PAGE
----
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The sudden announcement of Tampa-area clinic closures leaves some patients worried

Exterior shot of a medical building parking lot with trees and a clear blue sky.
Carl Lisciandrello
The Clearwater location, pictured here, is one of four offices and clinics closing by the end of August.

The announcement by Diagnostic Clinic Medical Group highlights the growing shortages of health care options for Florida residents.

The abrupt announcement of the closing of Diagnostic Clinic Medical Group’s clinics is leaving some patients concerned about their next steps in finding health care.

Patients were notified via letter in mid-June that the offices would end operation on Aug. 30.

A letter outlining the closing of medical clinics across the greater Tampa Bay region.
Patients received this letter on June 18 alerting them that all four DCMG clinics would be closing at the end of August.

In these communications, the group stated that patients would have to find new doctors in their network with the insurance companies directly.

The group has been operating for over 50 years, with four offices and clinics serving communities in Pinellas and Polk counties.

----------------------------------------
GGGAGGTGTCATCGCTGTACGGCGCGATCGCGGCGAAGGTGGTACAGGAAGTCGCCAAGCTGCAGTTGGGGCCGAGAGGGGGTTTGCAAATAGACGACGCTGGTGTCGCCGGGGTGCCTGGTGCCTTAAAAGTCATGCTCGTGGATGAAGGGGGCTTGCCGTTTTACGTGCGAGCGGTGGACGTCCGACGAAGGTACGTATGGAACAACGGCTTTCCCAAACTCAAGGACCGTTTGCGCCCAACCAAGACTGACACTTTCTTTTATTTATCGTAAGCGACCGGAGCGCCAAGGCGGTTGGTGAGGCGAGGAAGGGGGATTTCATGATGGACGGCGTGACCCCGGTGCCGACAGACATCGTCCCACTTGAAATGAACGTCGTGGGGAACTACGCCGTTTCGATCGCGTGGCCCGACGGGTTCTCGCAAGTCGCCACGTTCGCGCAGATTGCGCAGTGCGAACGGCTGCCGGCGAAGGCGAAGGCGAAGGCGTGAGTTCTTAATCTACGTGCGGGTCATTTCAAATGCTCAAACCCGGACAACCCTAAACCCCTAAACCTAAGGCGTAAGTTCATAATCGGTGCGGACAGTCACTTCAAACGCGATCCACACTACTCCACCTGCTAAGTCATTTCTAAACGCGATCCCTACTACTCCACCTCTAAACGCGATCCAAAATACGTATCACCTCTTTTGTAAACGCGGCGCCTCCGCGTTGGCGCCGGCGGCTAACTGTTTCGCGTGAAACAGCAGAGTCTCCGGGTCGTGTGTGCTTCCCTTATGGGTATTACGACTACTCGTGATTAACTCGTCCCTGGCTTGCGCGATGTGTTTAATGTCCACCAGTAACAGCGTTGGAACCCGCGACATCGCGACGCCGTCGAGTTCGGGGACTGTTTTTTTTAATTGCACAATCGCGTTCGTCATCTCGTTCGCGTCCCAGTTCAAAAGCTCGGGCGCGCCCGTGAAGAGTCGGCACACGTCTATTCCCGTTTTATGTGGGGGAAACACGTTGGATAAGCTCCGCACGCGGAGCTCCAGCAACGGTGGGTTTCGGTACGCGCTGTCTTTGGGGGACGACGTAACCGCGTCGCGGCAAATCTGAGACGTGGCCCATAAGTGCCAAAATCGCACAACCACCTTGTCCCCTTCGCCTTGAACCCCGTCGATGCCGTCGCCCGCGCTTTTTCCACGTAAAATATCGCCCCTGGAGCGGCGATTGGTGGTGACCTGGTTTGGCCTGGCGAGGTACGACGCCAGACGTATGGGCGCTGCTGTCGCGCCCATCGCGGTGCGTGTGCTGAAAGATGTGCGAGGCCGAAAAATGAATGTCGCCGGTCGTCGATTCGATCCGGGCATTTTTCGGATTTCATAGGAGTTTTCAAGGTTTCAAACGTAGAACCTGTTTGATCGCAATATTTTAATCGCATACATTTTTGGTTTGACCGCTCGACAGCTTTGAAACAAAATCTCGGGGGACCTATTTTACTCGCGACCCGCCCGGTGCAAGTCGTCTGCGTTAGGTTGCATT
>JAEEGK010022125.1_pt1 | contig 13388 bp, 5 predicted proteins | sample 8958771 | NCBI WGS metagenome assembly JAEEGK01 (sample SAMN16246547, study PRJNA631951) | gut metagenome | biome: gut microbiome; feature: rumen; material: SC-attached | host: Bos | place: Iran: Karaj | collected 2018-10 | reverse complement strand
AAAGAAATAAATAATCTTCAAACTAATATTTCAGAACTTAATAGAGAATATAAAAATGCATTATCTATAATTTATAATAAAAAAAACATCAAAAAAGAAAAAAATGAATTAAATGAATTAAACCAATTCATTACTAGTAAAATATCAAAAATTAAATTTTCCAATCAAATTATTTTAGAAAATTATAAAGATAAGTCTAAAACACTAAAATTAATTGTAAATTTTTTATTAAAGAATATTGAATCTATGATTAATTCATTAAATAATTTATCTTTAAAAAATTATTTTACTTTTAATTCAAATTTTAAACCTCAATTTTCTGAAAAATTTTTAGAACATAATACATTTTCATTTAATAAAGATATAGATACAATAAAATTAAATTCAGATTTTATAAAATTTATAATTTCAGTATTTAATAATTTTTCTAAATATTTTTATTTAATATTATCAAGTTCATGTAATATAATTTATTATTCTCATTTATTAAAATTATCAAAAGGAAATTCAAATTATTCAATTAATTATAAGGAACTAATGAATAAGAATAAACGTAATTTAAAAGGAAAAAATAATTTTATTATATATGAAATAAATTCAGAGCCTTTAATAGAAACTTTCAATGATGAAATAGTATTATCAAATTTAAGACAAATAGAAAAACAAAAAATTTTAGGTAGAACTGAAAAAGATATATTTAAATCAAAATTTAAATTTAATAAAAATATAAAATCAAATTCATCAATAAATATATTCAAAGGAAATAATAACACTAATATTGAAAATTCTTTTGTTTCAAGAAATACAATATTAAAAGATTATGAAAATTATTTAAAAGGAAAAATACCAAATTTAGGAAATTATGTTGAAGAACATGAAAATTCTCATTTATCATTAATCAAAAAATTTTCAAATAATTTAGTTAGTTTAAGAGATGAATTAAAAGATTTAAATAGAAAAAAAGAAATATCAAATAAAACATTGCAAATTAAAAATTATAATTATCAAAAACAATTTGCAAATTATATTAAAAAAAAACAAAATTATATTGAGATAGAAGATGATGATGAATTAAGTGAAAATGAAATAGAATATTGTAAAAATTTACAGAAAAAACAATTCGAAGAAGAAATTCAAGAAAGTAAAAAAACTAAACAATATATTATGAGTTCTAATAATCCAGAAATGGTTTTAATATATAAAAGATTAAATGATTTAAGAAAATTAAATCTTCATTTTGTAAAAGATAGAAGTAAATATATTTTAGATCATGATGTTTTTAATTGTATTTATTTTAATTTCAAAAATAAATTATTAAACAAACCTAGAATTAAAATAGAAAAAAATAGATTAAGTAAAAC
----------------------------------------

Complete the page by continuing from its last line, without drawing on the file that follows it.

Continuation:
The news was cause for concern for many patients, who now need to find new health care providers in the middle of the year and nowhere near an open enrollment period.

Carol Mountain, a longtime Diagnostic Clinic patient, said that while she’s been able to start looking for doctors through her insurance, it’s been an involved process.

"I have to permanently change directions here,” Mountain said. “It’s not always easy.”

These closures are the latest in decreased access to health care providers across Florida.

The growing number of closures also include national retail chains like Walmart and Walgreens, which are removing many of their clinics from Florida stores.

“We're finding that a lot of panels are just not accepting new patients, so (patients) have to travel outside of Pinellas County,” health insurance provider Bill Wilkie said.

“This is all just to locate a primary care physician and then restart the whole process (of finding) specialists. It's a real inconvenience.”

The closures will impact an estimated 30,000 patients, Wilkie said.

A lack of accessible clinics and physicians also leads to increased patient dependence on urgent care and hospital visits, which can drive up insurance premiums in the long run.

"If you go into emergency care, it's at least $1,000 or more," Wilkie said. "It's not a good measure because it does have a lot of future effects that are negative."

GuideWell, Diagnostic Clinic’s parent company which also own Florida Blue, made the decision to close the medical group, which has locations in Clearwater, St. Petersburg, Largo and Winter Haven.

Tyler Luginski is a WUSF Rush Family Radio News intern for the summer of 2024.